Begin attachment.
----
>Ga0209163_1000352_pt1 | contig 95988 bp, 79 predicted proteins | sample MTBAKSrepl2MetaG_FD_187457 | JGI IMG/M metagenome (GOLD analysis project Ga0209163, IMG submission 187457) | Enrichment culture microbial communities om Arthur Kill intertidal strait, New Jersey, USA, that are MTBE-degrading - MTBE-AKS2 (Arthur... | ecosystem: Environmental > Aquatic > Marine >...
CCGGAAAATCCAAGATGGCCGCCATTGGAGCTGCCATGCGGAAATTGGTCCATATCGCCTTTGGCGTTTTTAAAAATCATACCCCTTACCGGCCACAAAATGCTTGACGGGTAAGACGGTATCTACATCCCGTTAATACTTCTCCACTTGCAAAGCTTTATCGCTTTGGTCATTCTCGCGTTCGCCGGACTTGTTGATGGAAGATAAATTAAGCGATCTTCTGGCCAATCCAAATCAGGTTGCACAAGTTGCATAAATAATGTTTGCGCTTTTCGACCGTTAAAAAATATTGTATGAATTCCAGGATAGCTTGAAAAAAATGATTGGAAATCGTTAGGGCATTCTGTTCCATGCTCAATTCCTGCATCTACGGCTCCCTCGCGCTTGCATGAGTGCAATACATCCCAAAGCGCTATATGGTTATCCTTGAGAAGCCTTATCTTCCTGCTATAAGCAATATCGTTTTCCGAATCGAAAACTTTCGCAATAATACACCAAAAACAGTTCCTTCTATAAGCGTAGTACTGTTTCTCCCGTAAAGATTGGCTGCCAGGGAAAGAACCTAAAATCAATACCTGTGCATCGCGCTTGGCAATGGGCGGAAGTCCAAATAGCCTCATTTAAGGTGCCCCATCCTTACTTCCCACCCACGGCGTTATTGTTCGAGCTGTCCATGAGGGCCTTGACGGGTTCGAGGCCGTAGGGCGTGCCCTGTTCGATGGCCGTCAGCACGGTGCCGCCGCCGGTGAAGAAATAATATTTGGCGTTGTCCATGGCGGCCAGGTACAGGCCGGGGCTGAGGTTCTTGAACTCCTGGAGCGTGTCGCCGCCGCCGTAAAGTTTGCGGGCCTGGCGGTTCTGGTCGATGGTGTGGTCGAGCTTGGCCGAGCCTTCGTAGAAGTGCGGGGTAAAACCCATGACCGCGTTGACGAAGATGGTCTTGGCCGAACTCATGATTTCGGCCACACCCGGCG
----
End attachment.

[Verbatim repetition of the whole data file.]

>Ga0209163_1000352_pt1 | contig 95988 bp, 79 predicted proteins | sample MTBAKSrepl2MetaG_FD_187457 | JGI IMG/M metagenome (GOLD analysis project Ga0209163, IMG submission 187457) | Enrichment culture microbial communities om Arthur Kill intertidal strait, New Jersey, USA, that are MTBE-degrading - MTBE-AKS2 (Arthur... | ecosystem: Environmental > Aquatic > Marine >...
CCGGAAAATCCAAGATGGCCGCCATTGGAGCTGCCATGCGGAAATTGGTCCATATCGCCTTTGGCGTTTTTAAAAATCATACCCCTTACCGGCCACAAAATGCTTGACGGGTAAGACGGTATCTACATCCCGTTAATACTTCTCCACTTGCAAAGCTTTATCGCTTTGGTCATTCTCGCGTTCGCCGGACTTGTTGATGGAAGATAAATTAAGCGATCTTCTGGCCAATCCAAATCAGGTTGCACAAGTTGCATAAATAATGTTTGCGCTTTTCGACCGTTAAAAAATATTGTATGAATTCCAGGATAGCTTGAAAAAAATGATTGGAAATCGTTAGGGCATTCTGTTCCATGCTCAATTCCTGCATCTACGGCTCCCTCGCGCTTGCATGAGTGCAATACATCCCAAAGCGCTATATGGTTATCCTTGAGAAGCCTTATCTTCCTGCTATAAGCAATATCGTTTTCCGAATCGAAAACTTTCGCAATAATACACCAAAAACAGTTCCTTCTATAAGCGTAGTACTGTTTCTCCCGTAAAGATTGGCTGCCAGGGAAAGAACCTAAAATCAATACCTGTGCATCGCGCTTGGCAATGGGCGGAAGTCCAAATAGCCTCATTTAAGGTGCCCCATCCTTACTTCCCACCCACGGCGTTATTGTTCGAGCTGTCCATGAGGGCCTTGACGGGTTCGAGGCCGTAGGGCGTGCCCTGTTCGATGGCCGTCAGCACGGTGCCGCCGCCGGTGAAGAAATAATATTTGGCGTTGTCCATGGCGGCCAGGTACAGGCCGGGGCTGAGGTTCTTGAACTCCTGGAGCGTGTCGCCGCCGCCGTAAAGTTTGCGGGCCTGGCGGTTCTGGTCGATGGTGTGGTCGAGCTTGGCCGAGCCTTCGTAGAAGTGCGGGGTAAAACCCATGACCGCGTTGACGAAGATGGTCTTGGCCGAACTCATGATTTCGGCCACACCCGGCG